I took it to college. No assault rifles in the dorms; I had to keep it at the campus police. Which was inconvenient most of the time because chinese steelcore is corrosive and if you don't clean the gun within several hours of shooting, it'll pit the barrel and your pattern ends up worse than a Mossberg 12ga, rather than on par with. Meant that there were times I was literally cleaning an assault rifle in my dorm room. My roommate's best friend was an RA; he came by one time looking for my roommate while I was cleaning. I couldn't hide it. He said "you know what would happen if I reported that, right? Since I'm not, can I hold it?"

So you get sloppy and you end up with an assault rifle under your bed. Which isn't really a problem until the rival dorm sets a time bomb under your dorm such that at 2am during Finals Week you end up with about a hundred dollars worth of firecrackers and whistles going off and a bunch of chuckleheads across the canyon laughing at you.

And your first instinct is to grab the assault rifle. Why? Because you're angry and powerless and a gun makes you powerful.

I didn't. I had the forethought to go "these are fireworks, this is stupid" but not the forethought to go "these are fireworks, you've been punk'd" so I ran out with a claw hammer. Apparently I'm pretty scary at 2am with a claw hammer. Thank god I had the presence of mind to leave the SKS under the bed.

It broke something. I realized that I was allowing my emotions to be controlled by a cheap-ass $80 piece of Chinese junk - and that the only thing that piece of junk would ever get me was prison. So the last time I went plinking I left the gun with my cousin. he may still have it; he may not. He's got an FN-FAL and a couple AR-15s and a Barrett light 50 and a Desert Eagle and god knows what else. And you know what? He's a lot angrier and a lot more powerless than I am.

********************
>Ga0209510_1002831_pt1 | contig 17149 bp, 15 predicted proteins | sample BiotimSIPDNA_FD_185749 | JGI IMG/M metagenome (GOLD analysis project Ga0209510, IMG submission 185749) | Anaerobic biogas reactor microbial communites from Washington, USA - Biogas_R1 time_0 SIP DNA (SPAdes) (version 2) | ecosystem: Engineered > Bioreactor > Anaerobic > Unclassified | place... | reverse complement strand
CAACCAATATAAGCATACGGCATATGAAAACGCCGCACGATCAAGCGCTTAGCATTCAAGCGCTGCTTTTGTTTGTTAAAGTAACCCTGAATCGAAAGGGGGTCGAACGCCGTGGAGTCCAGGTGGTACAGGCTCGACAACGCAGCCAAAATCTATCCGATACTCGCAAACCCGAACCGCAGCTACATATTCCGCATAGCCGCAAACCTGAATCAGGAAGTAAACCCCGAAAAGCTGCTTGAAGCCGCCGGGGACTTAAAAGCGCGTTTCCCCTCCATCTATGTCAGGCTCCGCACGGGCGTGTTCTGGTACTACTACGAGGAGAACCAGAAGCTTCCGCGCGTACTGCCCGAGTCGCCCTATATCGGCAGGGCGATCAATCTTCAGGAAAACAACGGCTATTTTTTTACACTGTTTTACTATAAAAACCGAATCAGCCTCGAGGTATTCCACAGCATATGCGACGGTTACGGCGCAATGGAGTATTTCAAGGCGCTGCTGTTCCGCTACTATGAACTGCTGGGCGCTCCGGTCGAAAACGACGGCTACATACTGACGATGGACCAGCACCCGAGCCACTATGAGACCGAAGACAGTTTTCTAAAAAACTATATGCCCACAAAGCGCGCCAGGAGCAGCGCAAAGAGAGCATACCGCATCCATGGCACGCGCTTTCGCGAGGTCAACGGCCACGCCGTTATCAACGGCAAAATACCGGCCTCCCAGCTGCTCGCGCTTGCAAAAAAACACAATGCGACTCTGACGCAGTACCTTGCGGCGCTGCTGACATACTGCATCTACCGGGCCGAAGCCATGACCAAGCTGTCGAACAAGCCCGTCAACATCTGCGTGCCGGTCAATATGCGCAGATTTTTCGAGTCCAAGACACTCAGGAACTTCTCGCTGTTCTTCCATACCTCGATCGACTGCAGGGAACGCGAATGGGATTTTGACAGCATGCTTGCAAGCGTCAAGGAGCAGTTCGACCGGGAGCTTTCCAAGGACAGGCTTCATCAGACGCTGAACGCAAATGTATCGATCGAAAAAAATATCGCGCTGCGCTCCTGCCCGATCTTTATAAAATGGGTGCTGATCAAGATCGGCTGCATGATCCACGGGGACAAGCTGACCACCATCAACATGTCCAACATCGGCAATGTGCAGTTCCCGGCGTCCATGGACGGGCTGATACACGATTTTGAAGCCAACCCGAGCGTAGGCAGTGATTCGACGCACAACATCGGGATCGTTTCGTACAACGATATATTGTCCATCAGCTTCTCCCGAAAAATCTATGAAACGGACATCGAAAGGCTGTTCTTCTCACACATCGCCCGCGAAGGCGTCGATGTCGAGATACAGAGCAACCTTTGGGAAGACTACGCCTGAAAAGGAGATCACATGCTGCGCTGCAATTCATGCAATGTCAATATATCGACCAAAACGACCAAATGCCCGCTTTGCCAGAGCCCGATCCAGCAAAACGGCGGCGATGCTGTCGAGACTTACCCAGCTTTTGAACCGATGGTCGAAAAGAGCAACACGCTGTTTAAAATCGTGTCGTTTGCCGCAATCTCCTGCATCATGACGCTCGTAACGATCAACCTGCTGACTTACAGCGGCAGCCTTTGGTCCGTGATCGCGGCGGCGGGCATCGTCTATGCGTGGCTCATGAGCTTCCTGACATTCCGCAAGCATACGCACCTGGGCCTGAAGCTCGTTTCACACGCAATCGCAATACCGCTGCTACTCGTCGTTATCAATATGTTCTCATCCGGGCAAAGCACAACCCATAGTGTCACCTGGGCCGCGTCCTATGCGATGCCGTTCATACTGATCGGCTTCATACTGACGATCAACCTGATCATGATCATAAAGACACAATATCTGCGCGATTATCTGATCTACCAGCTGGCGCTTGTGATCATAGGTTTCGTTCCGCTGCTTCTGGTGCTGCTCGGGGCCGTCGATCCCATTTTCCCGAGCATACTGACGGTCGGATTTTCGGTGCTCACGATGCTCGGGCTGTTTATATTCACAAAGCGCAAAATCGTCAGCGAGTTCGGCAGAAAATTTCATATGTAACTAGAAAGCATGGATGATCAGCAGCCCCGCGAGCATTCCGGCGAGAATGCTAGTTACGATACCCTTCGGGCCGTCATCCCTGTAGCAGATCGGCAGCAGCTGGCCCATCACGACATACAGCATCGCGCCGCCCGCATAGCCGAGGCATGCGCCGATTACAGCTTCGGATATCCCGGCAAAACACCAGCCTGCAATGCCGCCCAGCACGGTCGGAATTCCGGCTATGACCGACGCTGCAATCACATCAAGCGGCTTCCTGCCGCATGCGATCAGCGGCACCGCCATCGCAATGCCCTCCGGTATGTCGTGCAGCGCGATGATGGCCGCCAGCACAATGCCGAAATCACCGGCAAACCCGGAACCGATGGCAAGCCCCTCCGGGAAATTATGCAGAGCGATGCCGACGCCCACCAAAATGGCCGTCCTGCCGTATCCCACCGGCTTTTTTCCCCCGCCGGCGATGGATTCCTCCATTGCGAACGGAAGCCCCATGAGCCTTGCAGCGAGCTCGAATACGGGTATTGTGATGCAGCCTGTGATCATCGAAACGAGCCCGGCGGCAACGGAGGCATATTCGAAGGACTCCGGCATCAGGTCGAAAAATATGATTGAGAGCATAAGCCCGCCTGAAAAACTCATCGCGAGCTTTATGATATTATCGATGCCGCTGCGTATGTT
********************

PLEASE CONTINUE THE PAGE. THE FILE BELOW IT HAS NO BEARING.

I was out with some buddies night before last. Friend's wife is on crutches; she's got a torn ACL. And it was 11:30 and Ventura was empty and they were hobbling across the street and some doofus in a Datsun 1600 comes screaming up, drunk, and he didn't see them so of course he leans on his horn because he's scared and pissed off and nearly killed somebody.

My friend's wife is also scared and also pissed off so she started beating on the dude's hood with her crutch. So he gunned the engine and scooped 'em both up onto the hood, drove 'em about 20 feet, then slammed on the brakes. Then he drove off. Whole thing took maybe 7 seconds. I was 50 feet away for the whole thing.

HERE'S THE THING

There are legitimate reasons to buy a gun. "Because I'm scared" isn't one. A gun is a terrible responsibility - it wants to be used. The Sikhs have a rule - you can't resheath the kirpan until you've drawn blood. This generally keeps the sikhs from carving the shit out of people who piss them off. Not always, but mostly in the US. But they also practice like 3 hours of martial arts per day. They've got discipline.

A gun will not teach you discipline. It will not make you hesitant to use deadly force. It will not de-escalate your problems, it will not simplify your life. A gun is a rhetorical nuclear option - "Yeah you maybe didn't really mean to do much but steal my liquor and credit cards but now you're dead."

Yesterday, you didn't have a gun. If you had, you'd still be talking to the police. You'd be looking down the barrel of a months-long investigation at best and somebody, who has a mother and probably brothers and sisters and people who love them, would be forever dead.

OR your girlfriend would have scared off the intruder.

Which - let's be real - is exactly what she did without the gun.

The difference between yesterday and today is today you're scared and flirting with destiny.

Used to go plinkin' with a buddy. He probably had two dozen guns. I looked at them admiringly once and he said "yeah, I prolly coulda won Waco."

Somebody pissed off one of his friends once. Everyone got upset. So they emptied out the rec room and went out to straight shit out. Armed standoff - 6 people on one side, 4 on the other, probably 12 weapons in the field. It's a miracle nobody died. Three of them have since, two by gun violence.

My buddy? His family stopped collecting assault weapons and started collecting livestock. And the world is a better place.

kleinbl00 6 days ago  ·  link  ·  parent  ·  post: Last Week Tonight: Transgender Rights

I rescind the majority of my comments made on this post. The tone of the article pissed me off and clouded my judgement. The simple fact is it's the media's responsibility to protect the disenfranchised and shame the hateful and the fact that most of America is at sea regarding discussing transgender issues means the media needs to step UP, not step back.